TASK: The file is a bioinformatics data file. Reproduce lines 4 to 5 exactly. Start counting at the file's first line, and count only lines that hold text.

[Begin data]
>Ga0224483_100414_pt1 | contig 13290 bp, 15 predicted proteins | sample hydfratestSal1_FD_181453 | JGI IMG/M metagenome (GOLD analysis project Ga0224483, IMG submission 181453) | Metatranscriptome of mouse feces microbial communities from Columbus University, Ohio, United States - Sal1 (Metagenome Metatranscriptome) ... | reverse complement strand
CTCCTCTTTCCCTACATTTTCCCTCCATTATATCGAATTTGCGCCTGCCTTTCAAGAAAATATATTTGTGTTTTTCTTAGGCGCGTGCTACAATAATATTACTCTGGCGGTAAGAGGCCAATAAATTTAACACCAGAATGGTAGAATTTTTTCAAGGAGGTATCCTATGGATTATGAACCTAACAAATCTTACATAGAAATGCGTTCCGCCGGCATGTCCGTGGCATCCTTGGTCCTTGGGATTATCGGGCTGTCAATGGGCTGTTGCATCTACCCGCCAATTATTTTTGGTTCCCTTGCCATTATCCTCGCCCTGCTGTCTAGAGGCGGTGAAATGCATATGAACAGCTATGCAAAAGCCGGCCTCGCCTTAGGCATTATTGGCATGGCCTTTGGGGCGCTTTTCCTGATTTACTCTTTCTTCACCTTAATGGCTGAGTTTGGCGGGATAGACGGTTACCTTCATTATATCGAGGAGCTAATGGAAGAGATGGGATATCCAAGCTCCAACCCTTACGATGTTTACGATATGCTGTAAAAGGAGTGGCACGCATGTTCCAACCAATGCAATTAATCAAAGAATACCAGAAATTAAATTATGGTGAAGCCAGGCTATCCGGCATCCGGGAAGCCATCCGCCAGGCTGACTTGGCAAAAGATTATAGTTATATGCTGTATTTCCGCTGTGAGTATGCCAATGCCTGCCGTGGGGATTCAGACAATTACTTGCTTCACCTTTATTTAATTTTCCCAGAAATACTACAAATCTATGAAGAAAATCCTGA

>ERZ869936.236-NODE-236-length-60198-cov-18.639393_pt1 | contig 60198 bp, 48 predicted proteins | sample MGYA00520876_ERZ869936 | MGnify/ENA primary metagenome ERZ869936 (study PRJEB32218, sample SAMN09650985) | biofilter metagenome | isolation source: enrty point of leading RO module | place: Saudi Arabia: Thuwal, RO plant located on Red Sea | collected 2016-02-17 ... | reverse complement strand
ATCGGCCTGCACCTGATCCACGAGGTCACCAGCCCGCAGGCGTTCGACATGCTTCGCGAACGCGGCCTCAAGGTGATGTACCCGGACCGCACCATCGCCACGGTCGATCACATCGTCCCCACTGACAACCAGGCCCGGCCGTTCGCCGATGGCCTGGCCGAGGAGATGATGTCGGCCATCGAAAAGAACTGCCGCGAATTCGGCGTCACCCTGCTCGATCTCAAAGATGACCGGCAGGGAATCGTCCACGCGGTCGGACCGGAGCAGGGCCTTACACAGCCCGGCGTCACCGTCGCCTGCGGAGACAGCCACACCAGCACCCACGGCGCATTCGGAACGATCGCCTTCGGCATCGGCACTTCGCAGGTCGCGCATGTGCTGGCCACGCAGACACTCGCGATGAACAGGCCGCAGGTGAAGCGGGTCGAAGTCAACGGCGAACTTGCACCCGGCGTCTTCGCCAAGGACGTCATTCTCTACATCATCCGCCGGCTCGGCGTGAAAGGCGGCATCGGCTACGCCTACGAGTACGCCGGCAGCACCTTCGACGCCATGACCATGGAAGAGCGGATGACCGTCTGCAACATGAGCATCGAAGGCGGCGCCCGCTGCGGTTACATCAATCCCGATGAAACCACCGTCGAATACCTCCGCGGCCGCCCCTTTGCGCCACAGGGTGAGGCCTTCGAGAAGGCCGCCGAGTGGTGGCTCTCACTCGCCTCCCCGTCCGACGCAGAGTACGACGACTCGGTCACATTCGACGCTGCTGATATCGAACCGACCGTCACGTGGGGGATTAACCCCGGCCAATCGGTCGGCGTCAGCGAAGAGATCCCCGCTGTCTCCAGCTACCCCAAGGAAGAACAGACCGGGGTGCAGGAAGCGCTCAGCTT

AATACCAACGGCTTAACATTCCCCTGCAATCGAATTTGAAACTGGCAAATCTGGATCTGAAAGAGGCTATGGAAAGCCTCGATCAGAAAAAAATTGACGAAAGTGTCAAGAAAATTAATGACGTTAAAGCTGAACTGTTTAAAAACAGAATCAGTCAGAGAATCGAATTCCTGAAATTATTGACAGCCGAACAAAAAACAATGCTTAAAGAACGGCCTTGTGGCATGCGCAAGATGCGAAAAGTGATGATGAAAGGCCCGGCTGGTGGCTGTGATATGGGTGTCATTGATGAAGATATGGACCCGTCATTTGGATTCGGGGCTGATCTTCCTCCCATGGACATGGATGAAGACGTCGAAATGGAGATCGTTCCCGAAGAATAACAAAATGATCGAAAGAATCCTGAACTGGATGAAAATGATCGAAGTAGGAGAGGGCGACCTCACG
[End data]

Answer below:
ATCGGCCTGCACCTGATCCACGAGGTCACCAGCCCGCAGGCGTTCGACATGCTTCGCGAACGCGGCCTCAAGGTGATGTACCCGGACCGCACCATCGCCACGGTCGATCACATCGTCCCCACTGACAACCAGGCCCGGCCGTTCGCCGATGGCCTGGCCGAGGAGATGATGTCGGCCATCGAAAAGAACTGCCGCGAATTCGGCGTCACCCTGCTCGATCTCAAAGATGACCGGCAGGGAATCGTCCACGCGGTCGGACCGGAGCAGGGCCTTACACAGCCCGGCGTCACCGTCGCCTGCGGAGACAGCCACACCAGCACCCACGGCGCATTCGGAACGATCGCCTTCGGCATCGGCACTTCGCAGGTCGCGCATGTGCTGGCCACGCAGACACTCGCGATGAACAGGCCGCAGGTGAAGCGGGTCGAAGTCAACGGCGAACTTGCACCCGGCGTCTTCGCCAAGGACGTCATTCTCTACATCATCCGCCGGCTCGGCGTGAAAGGCGGCATCGGCTACGCCTACGAGTACGCCGGCAGCACCTTCGACGCCATGACCATGGAAGAGCGGATGACCGTCTGCAACATGAGCATCGAAGGCGGCGCCCGCTGCGGTTACATCAATCCCGATGAAACCACCGTCGAATACCTCCGCGGCCGCCCCTTTGCGCCACAGGGTGAGGCCTTCGAGAAGGCCGCCGAGTGGTGGCTCTCACTCGCCTCCCCGTCCGACGCAGAGTACGACGACTCGGTCACATTCGACGCTGCTGATATCGAACCGACCGTCACGTGGGGGATTAACCCCGGCCAATCGGTCGGCGTCAGCGAAGAGATCCCCGCTGTCTCCAGCTACCCCAAGGAAGAACAGACCGGGGTGCAGGAAGCGCTCAGCTT

AATACCAACGGCTTAACATTCCCCTGCAATCGAATTTGAAACTGGCAAATCTGGATCTGAAAGAGGCTATGGAAAGCCTCGATCAGAAAAAAATTGACGAAAGTGTCAAGAAAATTAATGACGTTAAAGCTGAACTGTTTAAAAACAGAATCAGTCAGAGAATCGAATTCCTGAAATTATTGACAGCCGAACAAAAAACAATGCTTAAAGAACGGCCTTGTGGCATGCGCAAGATGCGAAAAGTGATGATGAAAGGCCCGGCTGGTGGCTGTGATATGGGTGTCATTGATGAAGATATGGACCCGTCATTTGGATTCGGGGCTGATCTTCCTCCCATGGACATGGATGAAGACGTCGAAATGGAGATCGTTCCCGAAGAATAACAAAATGATCGAAAGAATCCTGAACTGGATGAAAATGATCGAAGTAGGAGAGGGCGACCTCACG